New Zealand Herald – Cannabis is in NZ too

Synthetic cannabis back on the market
By Amelia Wade
5:30 AM Tuesday Oct 4, 2011

A synthetic cannabis product is back on the market – and others are on
the way – less than three months after the so-called “legal highs”
were banned.

Auckland-based Enjoi Products released a repackaged and modified
version of its Amsterdam Cafe synthetic cannabis product to
convenience stores across Auckland on Saturday.

The Long Island Tea blend has been slightly chemically altered from
the company’s former Havana Special product, which was affected by the
Government ban that came into force in August.

But the new product, which sells for $20, has “quite a similar effect”
to the old one, Enjoi Products managing director Zaid Muso said.

“There’s nothing to really hide here, it is a synthetic cannabinoid.”

Amsterdam Cafe brand was able to skirt around the ban by slightly
altering its packaging and one of the chemicals used in the blend, Mr
Muso said.

Amsterdam Cafe had been distributed only to retailers who Enjoi
Products deemed “responsible” and the company had been careful not to
advertise it, Mr Muso said.

“We’re trying to keep it discreet as we can – we’ve only given it to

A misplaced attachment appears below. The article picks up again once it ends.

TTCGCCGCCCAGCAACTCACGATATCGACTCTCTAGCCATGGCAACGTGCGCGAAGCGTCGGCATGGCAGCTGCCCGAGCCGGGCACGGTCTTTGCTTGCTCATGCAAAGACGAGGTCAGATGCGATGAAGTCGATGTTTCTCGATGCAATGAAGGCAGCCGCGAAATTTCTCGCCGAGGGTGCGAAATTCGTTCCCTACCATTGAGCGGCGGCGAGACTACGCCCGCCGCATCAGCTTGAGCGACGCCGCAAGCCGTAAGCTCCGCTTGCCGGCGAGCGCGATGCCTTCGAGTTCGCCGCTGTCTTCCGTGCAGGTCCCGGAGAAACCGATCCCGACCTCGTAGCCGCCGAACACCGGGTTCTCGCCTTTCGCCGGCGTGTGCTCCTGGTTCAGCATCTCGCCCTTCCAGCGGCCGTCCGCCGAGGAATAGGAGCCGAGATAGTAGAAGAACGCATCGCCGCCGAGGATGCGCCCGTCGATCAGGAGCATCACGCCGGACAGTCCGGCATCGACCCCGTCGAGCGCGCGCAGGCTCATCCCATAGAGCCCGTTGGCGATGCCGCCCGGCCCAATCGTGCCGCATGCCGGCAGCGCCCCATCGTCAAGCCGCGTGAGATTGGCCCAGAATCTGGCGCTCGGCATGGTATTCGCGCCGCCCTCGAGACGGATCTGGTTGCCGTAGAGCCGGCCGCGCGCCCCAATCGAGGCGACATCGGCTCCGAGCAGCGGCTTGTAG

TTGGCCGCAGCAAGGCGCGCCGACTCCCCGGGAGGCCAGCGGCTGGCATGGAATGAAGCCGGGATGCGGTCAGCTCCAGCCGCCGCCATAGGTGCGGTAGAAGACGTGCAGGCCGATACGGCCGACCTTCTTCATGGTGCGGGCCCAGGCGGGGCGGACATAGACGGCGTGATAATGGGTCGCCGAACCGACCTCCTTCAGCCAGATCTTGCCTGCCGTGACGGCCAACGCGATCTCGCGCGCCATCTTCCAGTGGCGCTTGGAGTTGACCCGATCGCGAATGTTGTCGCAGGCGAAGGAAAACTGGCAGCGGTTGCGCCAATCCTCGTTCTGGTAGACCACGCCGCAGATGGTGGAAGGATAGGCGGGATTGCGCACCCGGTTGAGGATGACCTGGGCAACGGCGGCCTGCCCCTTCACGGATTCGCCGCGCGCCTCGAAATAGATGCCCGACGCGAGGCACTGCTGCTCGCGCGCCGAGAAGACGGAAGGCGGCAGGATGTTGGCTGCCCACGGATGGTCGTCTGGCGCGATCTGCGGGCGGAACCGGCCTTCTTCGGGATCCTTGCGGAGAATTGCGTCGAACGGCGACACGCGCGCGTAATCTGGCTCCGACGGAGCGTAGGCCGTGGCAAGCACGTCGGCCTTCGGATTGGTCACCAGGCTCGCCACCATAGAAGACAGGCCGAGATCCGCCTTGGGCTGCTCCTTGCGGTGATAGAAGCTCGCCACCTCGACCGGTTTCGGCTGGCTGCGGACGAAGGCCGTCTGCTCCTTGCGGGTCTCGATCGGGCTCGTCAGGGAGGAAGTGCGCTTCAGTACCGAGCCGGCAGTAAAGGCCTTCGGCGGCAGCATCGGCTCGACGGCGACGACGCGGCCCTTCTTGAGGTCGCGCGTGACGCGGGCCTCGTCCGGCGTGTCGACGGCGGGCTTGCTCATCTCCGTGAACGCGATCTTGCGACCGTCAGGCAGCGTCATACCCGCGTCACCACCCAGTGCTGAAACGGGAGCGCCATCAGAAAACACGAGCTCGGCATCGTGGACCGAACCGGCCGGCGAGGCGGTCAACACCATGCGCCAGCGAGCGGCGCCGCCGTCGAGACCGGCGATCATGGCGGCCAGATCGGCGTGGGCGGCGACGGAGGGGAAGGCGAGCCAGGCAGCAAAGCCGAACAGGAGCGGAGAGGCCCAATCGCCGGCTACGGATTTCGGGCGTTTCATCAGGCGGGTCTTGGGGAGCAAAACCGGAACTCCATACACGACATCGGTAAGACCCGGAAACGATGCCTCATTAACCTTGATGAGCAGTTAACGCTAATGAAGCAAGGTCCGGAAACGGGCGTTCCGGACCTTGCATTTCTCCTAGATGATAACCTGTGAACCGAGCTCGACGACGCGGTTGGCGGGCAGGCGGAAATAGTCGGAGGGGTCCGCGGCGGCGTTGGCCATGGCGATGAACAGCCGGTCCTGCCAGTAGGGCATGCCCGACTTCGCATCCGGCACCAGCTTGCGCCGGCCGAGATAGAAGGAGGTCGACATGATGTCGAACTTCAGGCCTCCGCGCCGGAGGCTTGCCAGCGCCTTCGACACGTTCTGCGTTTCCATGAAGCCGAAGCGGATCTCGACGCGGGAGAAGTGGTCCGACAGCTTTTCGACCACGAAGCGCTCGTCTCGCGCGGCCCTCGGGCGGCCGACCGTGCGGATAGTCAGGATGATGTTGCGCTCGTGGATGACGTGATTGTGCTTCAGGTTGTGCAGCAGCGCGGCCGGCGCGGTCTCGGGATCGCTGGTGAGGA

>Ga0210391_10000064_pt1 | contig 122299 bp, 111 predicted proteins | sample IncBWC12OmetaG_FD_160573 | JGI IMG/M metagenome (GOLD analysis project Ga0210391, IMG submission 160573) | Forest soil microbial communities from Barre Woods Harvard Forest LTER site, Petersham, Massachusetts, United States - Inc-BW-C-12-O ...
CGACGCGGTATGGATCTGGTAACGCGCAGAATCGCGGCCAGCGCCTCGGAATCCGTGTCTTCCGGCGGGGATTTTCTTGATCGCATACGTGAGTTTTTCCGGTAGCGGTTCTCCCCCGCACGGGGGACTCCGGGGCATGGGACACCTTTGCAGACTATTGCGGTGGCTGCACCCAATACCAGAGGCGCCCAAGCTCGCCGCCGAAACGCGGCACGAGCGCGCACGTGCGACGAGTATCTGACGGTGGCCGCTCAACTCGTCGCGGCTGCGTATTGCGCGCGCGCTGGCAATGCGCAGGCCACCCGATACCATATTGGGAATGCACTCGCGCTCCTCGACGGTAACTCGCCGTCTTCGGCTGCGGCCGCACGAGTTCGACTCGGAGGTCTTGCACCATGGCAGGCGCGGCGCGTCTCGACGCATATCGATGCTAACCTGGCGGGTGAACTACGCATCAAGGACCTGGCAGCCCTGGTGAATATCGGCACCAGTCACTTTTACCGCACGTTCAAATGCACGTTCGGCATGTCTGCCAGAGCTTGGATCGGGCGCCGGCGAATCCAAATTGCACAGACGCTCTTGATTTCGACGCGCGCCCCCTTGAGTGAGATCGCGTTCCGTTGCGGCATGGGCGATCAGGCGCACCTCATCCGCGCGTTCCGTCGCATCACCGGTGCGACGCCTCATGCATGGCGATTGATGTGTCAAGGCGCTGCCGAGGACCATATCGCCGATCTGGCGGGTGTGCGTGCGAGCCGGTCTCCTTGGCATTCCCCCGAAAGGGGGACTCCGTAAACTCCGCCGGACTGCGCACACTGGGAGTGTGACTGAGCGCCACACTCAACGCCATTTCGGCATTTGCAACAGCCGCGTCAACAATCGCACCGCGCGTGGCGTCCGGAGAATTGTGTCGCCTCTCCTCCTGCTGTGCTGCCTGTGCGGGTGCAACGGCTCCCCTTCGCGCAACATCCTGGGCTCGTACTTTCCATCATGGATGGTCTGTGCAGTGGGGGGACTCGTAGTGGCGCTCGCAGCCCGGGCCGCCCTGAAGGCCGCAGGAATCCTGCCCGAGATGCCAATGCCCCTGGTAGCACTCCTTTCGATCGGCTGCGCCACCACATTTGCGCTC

responsible retailers and haven’t used posters or anything like that.
All in the effort that kids don’t get their hands on it.”

Other companies were also gearing up to re-release modified synthetic
cannabis products, Mr Muso said.

Matt Bowden, who imported the chemicals used to make Kronic, said the
return of synthetic cannabis products was evidence that “prohibition
doesn’t work”.

Instead of banning the products, Mr Bowden said, the Government needed
to regulate them.

In July, the Government passed the Misuse of Drugs Amendment Bill
after a series of articles in the Herald about the dangers of the
product Kronic which was being sold in dairies.

The ban is an interim measure while the Government works on an
overhaul of the Misuse of Drugs Act. Manufacturers will ultimately
have to prove the safety of their products before they can be sold.